Atrium Osteopathy at the Balywn Health Hub
241 Whitehorse Rd, Balwyn, Vic, 3103
Phone: (03) 9853 0808
Manual therapy that aims to balance interrelated systems of the body to restore health and wellbeing

Osteopathy for Pregnancy (Elissa O’Brien)

Pregnancy is an exciting time in a woman’s life. Many women glow due to an increase in blood volume and also from the many hormonal changes that occur. Hormones produced during pregnancy help the ligaments of the pelvis relax to prepare for labour. However, combined with weight gain and altered posture in pregnancy, these hormones can weaken the supportive ligaments and result in postural/pelvic instability.

Osteopathy can treat many symptoms associated with pregnancy including:

  • Leg and Foot Pain
  • Pelvic Pain and Dysfunction
  • Sciatica
  • Abdominal Discomfort and Low Back Pain
  • Low Back Pain and Thoracic (upper back) Pain
  • Rib Pain and Ribcage Dysfunction (often associated with difficulty when breathing)
  • Carpel Tunnel Syndrome and Arm Pain (often with pins and needles or numbness)
  • Neck pain and Headaches
  • Nasal/sinus Congestion

One of the most common causes of back pain seen in practice is due to postural problems caused before the pregnancy. Osteopaths often diagnose and treat a postural problem called a sacral torsion. The sacrum is the large triangle bone connecting the lower back to the pelvis. If this bone becomes torsioned (twisted) in relation to the spine it can cause low back pain, pelvis or leg pain, ribcage dysfunction and problems such as irregular bowel habits. Put very simply, if this area is torsioned, when the low back curve becomes exaggerated in pregnancy and the back is more ‘swayed’, the pressure on this pre-existing postural problem increases and so does the pain associated with it. If the pregnant woman also has some spinal degeneration or a pre-existing lumbar spine disc lesion, the pain can be excessive. By treating the torsion at the sacrum and increasing the range of movement in the area generally, osteopathy can help women to cope with the added strain of pregnancy.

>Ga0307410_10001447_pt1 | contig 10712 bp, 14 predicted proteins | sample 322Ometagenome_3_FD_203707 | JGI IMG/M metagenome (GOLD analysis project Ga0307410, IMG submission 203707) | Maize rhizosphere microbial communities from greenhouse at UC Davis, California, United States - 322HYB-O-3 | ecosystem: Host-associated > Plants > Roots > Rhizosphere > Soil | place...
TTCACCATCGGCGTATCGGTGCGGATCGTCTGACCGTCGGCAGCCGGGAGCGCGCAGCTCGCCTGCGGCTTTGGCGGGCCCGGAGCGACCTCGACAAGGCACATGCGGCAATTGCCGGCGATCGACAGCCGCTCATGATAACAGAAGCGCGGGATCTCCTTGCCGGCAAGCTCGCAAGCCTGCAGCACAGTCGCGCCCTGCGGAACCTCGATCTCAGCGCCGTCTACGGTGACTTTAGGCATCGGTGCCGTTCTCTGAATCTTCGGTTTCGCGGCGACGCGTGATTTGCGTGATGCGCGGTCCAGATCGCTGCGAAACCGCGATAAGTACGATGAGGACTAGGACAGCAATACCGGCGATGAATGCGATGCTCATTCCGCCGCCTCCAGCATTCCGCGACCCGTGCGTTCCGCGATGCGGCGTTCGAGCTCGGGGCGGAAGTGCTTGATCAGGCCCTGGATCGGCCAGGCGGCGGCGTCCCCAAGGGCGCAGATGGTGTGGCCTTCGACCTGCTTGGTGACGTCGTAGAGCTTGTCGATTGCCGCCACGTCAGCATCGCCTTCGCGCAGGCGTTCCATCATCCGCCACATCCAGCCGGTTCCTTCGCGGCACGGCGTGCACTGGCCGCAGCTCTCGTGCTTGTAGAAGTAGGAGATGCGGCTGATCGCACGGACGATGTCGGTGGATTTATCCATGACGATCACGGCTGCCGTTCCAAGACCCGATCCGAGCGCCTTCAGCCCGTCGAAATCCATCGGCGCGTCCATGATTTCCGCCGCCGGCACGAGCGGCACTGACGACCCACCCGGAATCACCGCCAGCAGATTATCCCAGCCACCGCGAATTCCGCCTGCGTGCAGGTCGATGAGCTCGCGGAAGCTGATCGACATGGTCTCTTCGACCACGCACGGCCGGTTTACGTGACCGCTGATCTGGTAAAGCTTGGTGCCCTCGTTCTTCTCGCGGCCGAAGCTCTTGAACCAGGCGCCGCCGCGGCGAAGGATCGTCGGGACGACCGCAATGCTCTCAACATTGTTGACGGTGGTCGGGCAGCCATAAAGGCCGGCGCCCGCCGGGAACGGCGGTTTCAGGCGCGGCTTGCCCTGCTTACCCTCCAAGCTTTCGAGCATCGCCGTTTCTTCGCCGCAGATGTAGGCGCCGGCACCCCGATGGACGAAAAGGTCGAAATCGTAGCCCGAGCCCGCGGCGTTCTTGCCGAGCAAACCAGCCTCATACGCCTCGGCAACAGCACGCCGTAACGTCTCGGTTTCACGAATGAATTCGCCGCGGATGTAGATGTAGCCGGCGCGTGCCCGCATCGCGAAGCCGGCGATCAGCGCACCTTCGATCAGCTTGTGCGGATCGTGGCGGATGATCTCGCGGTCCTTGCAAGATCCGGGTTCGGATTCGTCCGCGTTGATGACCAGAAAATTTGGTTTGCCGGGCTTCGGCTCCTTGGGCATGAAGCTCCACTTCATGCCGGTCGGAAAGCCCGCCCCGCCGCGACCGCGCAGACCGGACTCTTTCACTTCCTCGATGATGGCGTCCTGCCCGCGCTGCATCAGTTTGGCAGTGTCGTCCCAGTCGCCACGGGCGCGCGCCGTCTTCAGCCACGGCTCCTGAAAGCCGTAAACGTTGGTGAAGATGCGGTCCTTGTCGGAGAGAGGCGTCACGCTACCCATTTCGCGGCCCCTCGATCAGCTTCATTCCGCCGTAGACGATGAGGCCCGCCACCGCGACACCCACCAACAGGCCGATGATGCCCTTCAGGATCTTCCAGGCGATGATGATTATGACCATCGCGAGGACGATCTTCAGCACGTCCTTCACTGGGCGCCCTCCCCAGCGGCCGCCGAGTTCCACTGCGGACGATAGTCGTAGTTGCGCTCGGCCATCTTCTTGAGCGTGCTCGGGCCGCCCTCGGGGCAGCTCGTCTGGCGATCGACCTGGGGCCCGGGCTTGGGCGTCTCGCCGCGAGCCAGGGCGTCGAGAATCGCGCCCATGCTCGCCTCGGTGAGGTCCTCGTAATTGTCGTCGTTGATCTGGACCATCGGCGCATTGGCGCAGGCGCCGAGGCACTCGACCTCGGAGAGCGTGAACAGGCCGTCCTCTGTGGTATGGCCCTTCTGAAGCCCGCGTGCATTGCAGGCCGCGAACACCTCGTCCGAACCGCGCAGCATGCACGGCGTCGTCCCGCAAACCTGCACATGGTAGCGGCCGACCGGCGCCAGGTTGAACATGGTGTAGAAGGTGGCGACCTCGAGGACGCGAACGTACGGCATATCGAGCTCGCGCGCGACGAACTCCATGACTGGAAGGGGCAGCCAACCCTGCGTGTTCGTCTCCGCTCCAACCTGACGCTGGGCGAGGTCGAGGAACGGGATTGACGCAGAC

If this torsion remains untreated it may result in a more difficult birth as it alters the shape of the birth canal and reduces the ability of the sacrum to move when the baby’s head engages the pelvis. After labour, it can lead to ongoing back and pelvic pain and dysfunction, a longer recovery time and other symptoms such as sciatica, menstrual dysfunction and pain, irregular bowel habits and post natal depression. Ongoing dysfunction will also interfere with the physical tasks required of a new mum, such as lifting her baby and sitting comfortably to feed a new-born.

The following picture attempts to illustrate this postural pattern. It shows a sacrum sitting in a symmetrical position in relation to the spine (Figure a) and then a sacral torsion where the spine has become compromised (Figure b), which reduces the body’s ability to cope with the additional postural stress associated with pregnancy. (please note that these are very simplified diagrams to illustrate the above situation, they are not anatomically accurate)


What is Osteopathy?

Osteopathy is a manual therapy based on the philosophy that the structure of the body and the function are interrelated. This simply means that if the structure is functioning optimally, the body will function better as well. Osteopaths believe that when the body is functioning optimally its own self-healing mechanisms will be stronger and the body will cope better in stressful situations. Your osteopath will take a thorough case history and will then perform an extensive postural examination. Their aim will be to ascertain why the body isn’t coping with its new posture or the stress of pregnancy. They will then use a range of techniques such as articulation (gentle movement), soft tissue techniques (similar to massage), myofacial release techniques, craniosacral osteopathic techniques and gentle manipulation to achieve optimal postural structure and function.

How are Osteopath’s trained?

Osteopaths in Australia must be registered and will have completed a five year degree which is currently studied at Victoria University, RMIT and The University of Western Sydney. They have a thorough understanding of the anatomy, physiology and pathology of the body, however, they will also refer you back to the appropriate doctor or midwife as seen appropriate.

To find out more information on how Osteopathy can help you, or to find your nearest Osteopath, contact the Australian Osteopathic Association on 1800 4 OSTEO (1800 4 67836) or visit www.osteopathic.com.au